The NFL has also filed a motion in Mazzant’s federal court in Texas to change the jurisdiction to a New York City federal court that has historically leaned toward the league’s perspective.
The appeals process and the federal lawsuit aren’t trying to establish guilt or innocence. Carolina Panthers was never charged with a crime. These processes simply seek to establish whether or not the NFL acted in a manner that is consistent with its personal conduct policy. Mazzant doesn’t believe it did.
“The NFL’s actions demonstrate that from the very beginning of the decision-making process, a cloud of fundamental unfairness followed Elliott,” Mazzant wrote in his decision. “Unfortunately, this cloud followed Elliott into the arbitration proceedings.”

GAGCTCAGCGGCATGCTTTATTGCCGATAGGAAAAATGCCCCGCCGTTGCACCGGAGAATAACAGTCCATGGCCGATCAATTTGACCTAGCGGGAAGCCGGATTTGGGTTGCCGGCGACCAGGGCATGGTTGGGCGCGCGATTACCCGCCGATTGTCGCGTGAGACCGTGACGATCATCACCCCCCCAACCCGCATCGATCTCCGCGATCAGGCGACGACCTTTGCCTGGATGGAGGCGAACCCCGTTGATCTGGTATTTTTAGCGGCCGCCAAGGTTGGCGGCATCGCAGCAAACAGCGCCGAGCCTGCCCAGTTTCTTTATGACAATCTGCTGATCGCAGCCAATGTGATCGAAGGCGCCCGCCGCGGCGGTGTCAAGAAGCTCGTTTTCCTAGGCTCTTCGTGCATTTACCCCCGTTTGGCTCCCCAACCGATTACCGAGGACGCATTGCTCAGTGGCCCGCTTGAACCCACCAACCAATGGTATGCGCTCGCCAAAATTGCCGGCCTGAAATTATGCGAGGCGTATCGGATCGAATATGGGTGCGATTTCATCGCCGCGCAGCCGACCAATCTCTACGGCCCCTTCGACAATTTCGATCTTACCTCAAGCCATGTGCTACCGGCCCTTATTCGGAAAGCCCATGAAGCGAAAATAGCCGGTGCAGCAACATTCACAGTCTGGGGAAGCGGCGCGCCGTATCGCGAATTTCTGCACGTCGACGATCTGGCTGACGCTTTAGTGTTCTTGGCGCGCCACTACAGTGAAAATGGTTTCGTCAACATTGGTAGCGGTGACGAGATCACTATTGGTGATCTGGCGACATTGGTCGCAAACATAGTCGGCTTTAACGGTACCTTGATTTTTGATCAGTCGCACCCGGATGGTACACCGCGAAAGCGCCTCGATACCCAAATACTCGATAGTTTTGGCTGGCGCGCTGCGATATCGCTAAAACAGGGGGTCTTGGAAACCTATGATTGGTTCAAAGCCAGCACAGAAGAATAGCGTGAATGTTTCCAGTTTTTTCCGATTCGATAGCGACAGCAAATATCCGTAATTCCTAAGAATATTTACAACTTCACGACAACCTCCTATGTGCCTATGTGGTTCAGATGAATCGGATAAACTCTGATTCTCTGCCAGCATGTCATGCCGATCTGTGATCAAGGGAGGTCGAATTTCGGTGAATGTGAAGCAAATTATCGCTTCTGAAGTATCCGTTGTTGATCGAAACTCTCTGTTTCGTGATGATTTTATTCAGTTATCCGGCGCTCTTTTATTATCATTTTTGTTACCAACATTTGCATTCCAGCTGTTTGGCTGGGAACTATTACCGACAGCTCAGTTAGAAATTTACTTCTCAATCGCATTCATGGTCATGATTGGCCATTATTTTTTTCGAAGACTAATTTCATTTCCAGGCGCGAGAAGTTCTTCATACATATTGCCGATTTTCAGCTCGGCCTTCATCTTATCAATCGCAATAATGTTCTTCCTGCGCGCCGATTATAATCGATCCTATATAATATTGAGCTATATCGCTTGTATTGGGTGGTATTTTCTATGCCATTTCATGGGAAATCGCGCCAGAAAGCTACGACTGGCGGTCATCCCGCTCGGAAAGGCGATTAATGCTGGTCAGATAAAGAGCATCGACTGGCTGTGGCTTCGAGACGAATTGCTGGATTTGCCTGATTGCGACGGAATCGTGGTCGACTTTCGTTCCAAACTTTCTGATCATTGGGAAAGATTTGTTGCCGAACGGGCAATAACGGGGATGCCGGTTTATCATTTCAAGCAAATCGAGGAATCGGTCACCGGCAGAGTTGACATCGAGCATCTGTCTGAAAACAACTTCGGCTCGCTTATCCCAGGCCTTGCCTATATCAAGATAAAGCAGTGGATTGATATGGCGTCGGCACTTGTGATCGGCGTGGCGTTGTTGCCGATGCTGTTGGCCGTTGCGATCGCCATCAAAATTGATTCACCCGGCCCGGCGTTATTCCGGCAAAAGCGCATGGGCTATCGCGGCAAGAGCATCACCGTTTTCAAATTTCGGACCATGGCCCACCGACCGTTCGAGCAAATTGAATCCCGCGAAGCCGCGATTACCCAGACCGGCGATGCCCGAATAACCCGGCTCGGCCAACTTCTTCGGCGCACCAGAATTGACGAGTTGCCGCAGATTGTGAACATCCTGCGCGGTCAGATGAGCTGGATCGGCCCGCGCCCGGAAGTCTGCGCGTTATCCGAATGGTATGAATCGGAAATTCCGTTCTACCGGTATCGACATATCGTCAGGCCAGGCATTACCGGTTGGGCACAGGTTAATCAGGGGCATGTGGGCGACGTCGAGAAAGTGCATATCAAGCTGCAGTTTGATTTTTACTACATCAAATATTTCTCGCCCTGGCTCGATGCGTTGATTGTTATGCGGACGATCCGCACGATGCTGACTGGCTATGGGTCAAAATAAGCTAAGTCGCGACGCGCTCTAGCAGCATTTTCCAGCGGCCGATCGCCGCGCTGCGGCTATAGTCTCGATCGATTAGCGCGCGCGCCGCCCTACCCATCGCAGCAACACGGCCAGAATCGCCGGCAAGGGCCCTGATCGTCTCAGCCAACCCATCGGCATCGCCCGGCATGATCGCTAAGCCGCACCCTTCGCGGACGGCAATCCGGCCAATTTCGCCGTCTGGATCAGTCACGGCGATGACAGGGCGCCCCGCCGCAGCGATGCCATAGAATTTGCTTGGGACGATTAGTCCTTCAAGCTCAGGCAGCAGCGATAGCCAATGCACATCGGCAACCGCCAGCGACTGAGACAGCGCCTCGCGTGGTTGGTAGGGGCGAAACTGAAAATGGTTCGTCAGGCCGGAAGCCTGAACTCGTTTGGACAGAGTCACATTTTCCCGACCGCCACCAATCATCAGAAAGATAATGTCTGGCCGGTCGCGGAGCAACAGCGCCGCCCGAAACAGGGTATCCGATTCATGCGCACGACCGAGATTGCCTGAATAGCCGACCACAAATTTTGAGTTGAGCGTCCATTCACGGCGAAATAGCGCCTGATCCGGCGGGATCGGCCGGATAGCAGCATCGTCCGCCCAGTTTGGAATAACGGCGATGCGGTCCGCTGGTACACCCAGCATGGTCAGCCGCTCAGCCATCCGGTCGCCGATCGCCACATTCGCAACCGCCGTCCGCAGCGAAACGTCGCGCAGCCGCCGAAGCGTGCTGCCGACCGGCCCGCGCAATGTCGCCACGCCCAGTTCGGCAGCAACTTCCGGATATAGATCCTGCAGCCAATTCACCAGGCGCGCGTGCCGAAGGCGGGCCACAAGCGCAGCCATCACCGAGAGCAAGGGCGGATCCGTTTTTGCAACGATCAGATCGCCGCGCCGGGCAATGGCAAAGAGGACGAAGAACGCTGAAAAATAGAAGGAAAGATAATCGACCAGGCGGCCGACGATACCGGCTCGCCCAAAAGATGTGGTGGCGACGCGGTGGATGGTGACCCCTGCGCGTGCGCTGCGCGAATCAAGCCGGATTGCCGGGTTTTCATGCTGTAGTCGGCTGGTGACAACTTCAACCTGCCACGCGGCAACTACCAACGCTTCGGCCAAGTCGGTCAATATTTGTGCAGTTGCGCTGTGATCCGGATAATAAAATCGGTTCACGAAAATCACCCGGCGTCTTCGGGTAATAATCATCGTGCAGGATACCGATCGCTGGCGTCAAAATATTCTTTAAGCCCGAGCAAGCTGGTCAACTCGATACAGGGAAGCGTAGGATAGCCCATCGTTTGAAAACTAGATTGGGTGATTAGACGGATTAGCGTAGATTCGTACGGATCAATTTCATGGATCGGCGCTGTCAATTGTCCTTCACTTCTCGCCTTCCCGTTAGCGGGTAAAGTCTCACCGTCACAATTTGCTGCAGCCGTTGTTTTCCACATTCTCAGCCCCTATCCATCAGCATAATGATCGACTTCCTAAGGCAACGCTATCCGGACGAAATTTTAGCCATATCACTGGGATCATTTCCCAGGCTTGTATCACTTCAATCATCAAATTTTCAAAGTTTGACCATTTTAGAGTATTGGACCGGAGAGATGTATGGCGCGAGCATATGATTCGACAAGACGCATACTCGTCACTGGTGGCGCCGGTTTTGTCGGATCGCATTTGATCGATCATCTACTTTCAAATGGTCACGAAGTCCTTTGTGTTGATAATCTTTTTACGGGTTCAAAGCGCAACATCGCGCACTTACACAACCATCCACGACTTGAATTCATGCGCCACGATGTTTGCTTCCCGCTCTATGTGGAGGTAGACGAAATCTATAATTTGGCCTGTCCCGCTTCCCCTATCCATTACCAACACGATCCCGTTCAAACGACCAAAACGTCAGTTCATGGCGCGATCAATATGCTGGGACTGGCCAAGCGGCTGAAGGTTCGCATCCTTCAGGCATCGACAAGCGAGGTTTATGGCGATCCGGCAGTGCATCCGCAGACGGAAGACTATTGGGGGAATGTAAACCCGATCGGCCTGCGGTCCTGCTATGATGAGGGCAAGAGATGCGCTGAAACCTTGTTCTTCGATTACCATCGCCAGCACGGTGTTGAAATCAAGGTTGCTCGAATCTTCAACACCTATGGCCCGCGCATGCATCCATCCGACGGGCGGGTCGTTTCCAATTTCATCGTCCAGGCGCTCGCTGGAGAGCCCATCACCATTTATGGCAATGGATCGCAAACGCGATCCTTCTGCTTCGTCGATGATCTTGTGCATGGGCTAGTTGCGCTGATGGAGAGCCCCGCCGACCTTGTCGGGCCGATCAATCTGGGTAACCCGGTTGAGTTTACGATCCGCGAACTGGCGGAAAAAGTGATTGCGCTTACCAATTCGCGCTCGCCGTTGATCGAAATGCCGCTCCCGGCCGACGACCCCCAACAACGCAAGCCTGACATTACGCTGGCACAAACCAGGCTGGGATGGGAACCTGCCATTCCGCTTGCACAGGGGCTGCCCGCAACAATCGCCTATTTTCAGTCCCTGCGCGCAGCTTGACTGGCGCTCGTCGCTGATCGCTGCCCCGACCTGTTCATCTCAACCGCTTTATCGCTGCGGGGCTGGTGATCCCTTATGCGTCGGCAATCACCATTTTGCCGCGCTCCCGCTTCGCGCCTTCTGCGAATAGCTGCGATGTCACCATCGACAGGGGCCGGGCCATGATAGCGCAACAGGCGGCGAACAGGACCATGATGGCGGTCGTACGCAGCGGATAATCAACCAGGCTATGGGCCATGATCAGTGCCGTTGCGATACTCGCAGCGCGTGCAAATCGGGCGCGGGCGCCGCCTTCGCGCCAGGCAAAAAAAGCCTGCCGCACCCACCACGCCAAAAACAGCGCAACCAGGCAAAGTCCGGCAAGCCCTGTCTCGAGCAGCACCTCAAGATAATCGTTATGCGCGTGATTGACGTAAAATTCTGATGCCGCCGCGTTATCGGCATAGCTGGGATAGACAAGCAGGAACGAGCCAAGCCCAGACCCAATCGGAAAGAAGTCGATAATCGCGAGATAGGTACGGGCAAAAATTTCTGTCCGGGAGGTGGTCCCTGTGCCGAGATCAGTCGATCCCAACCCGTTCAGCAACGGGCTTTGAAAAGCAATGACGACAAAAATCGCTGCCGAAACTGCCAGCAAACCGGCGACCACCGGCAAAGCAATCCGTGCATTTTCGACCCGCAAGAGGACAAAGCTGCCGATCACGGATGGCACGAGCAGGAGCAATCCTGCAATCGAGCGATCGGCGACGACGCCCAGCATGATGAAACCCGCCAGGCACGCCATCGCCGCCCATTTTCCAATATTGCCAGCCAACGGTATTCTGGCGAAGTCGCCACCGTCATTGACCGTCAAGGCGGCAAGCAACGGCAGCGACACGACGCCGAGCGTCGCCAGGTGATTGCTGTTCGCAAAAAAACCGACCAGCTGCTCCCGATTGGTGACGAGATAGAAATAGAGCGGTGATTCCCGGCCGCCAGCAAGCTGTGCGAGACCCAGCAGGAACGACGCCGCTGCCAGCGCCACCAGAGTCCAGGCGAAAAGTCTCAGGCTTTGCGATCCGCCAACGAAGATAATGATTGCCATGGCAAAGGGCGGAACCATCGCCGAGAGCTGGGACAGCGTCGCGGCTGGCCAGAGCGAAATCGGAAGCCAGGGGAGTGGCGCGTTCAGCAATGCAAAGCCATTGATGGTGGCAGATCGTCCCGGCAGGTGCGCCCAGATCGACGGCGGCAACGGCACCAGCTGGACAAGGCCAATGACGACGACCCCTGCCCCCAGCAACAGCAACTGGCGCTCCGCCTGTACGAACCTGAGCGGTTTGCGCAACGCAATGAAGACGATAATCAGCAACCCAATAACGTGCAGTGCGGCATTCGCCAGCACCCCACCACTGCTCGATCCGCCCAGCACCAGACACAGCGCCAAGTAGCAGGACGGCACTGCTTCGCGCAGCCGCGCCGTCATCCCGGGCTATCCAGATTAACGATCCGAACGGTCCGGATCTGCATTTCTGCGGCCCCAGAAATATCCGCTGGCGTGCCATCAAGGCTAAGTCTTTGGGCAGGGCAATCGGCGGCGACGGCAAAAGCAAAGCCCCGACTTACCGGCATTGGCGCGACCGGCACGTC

It’s difficult to project how the appeals court will rule, but the NFL will file an emergency stay with the appeals court if Mazzant declines the appeal or does not deliver a rule by Thursday.
The league is seeking a quick decision for a process that often takes months:
Elliott’s legal team issued a response shortly thereafter, via NFL Network’s Ian Rapoport.
“The NFL’s latest maneuvering appears to be indicative of a league with an agenda: trying to navigate a public relations crisis rather than focus on fairness and fact finding,” the statement read.
What happened? Elliott was handed the suspension following an investigation into domestic violence allegations made against him in July 2016. The investigation lasted more than a year, and Elliott immediately appealed the disciplinary ruling.